Whether you're headed to the ball field, golf course, or just wandering the streets like the town drunk, the Beeracuda ($20) can keep you properly hydrated. The insulated sling holds five cans of your favorite beverage, while the shoulder strap offers a built-in koozie for your sixth. Beyond that, it's up to you — we recommend semi-frequent stops at 7-Eleven.
Make tuning your guitar a thing of the past by picking up a new model with Gibson Min-ETune ($TBA). This clever, battery-powered robot tuner can tune all six strings in just seconds, and delivers over 75 tunings per charge. To do so, it tunes your physical strings — as opposed to digitally, which can result in degraded tone — and gives you access to 12 common alternative tunings, including six that you can program yourself. Available on a wide range of Gibson SG and Les Paul guitars.
It might not boast a camera or any on-board weaponry, but if you've been itching to hack around on your very own drone, the Crazyflie Nano Quadcopter ($175) should fit the bill. This open source kit features a tiny Quadcopter with an on-board 32-bit processor, accelerometer and gyroscope to keep it afloat, a compass and altimeter for, well, whatever it is you'd like to use it for, a lithium-polymer battery that recharges via micro-USB and provides up to 7 minutes of flight time, and a 2.4 GHz radio that communicates with the USB transmitter, which you plug into a PC to provide control. What you do with it — and even what you could do with it — is entirely up to you. [via]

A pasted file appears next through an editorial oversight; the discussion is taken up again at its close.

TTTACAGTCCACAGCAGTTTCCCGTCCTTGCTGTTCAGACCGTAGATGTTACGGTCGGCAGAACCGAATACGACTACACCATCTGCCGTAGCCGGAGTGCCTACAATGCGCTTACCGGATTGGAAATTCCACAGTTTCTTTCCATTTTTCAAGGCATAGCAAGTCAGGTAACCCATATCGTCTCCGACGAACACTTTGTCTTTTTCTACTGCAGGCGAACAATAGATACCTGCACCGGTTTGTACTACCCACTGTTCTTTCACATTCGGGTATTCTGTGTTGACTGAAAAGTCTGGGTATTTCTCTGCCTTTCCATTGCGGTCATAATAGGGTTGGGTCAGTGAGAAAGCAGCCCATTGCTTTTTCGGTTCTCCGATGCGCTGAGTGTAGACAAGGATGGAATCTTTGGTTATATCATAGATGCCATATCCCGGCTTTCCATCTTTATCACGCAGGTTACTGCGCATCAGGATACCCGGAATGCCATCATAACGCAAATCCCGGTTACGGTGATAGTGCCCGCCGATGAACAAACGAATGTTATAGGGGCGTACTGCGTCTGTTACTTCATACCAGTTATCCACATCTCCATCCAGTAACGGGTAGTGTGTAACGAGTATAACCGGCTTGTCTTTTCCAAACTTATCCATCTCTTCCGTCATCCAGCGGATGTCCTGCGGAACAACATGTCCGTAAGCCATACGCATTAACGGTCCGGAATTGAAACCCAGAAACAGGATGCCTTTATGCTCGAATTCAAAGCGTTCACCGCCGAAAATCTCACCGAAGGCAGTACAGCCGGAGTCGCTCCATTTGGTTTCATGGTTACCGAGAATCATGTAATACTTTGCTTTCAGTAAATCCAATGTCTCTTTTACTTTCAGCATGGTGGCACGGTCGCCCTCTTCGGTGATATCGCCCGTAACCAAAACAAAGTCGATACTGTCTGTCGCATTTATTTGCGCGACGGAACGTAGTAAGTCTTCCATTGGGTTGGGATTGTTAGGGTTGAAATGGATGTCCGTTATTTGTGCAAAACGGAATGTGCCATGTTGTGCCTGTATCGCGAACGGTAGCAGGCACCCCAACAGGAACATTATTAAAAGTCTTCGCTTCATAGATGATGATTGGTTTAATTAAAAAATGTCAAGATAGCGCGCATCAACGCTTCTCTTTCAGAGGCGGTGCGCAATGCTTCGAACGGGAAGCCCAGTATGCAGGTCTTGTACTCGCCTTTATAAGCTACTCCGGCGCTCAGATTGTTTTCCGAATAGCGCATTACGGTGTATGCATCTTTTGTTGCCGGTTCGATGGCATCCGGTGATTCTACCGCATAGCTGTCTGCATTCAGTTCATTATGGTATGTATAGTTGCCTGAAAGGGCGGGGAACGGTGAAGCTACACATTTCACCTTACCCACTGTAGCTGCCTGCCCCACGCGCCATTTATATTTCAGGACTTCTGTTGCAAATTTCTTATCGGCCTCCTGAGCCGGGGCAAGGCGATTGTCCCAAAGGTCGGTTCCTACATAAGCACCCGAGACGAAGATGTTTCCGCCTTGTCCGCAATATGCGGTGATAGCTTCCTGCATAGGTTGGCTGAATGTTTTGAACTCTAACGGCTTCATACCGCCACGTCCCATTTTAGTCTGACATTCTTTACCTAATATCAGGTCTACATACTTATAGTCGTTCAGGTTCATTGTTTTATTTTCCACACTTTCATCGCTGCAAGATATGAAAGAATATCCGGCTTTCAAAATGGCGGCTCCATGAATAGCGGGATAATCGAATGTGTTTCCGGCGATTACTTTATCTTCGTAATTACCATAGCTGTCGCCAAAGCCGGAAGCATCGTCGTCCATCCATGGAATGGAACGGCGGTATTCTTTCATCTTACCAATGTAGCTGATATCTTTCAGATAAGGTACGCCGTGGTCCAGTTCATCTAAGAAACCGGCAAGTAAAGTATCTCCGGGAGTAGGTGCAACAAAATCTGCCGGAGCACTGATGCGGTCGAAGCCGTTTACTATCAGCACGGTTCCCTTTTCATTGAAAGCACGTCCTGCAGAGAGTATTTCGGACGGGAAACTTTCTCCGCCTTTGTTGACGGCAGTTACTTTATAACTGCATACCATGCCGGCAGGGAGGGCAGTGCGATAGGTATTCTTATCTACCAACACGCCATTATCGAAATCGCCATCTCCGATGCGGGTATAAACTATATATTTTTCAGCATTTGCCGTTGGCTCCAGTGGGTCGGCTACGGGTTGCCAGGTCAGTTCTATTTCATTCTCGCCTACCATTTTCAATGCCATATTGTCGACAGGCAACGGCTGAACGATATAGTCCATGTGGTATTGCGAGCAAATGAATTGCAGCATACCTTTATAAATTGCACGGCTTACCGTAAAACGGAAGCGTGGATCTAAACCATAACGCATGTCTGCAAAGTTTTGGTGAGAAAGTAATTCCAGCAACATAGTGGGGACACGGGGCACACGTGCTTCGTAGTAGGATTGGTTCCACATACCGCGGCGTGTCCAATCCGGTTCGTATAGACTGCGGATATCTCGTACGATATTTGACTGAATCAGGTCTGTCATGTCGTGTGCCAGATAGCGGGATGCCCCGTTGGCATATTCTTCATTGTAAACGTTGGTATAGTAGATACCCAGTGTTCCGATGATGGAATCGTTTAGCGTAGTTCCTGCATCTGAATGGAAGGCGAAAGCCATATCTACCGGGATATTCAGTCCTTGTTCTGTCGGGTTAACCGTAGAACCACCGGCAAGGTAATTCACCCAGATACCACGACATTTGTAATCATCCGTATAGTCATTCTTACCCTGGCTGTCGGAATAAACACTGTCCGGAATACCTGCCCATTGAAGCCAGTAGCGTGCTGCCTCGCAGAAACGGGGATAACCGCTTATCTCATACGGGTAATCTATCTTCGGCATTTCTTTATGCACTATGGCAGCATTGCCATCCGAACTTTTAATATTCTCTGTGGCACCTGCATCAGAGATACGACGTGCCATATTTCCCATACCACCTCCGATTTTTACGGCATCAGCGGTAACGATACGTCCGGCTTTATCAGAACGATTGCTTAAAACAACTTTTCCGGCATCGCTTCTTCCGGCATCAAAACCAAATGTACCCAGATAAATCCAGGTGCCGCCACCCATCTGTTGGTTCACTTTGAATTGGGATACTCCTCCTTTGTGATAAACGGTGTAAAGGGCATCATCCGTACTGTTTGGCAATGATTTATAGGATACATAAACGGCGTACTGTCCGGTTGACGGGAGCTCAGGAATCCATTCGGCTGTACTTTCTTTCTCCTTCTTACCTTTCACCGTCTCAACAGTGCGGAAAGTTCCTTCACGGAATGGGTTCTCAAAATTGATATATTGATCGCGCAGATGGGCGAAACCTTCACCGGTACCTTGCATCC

Take control of your music composition and performances like never before with the Ableton Push ($600-$1,200). This new instrument is powered by the USB cable that connects it to Ableton Live on your computer, giving you nearly endless creative options. The hardware itself — built by pad controller experts Akai Professional — consists of 64 velocity- and pressure-sensitive multicolored pads, with a layout that adapts to the track you have selected, along with a touch strip, 11 touch-sensitive endless encoders with a four-line LCD to show what you're working with, a bevy of knobs and buttons, and ports for foot switches to add even more control. Shipping in 2-3 months with either Live 9 Intro, Live 9 Standard, or Live 9 Suite.
It doesn't much matter what the job is — if it can be done via robot, it can probably be done with the Grizzly Robotic Utility Vehicle ($TBA). This rugged machine features an articulated front axle and 26" ATV tires for conquering uneven terrain, a modular interface for connecting a wide range of implements, a flat surface area of over one square meter and a payload capacity of 600 kg or well over half a ton. It also boasts a secure storage area for sensitive objects, vehicle-wide Ethernet and USB, and support for the Robot Operating System so you can program it to do pretty much anything you want. [via]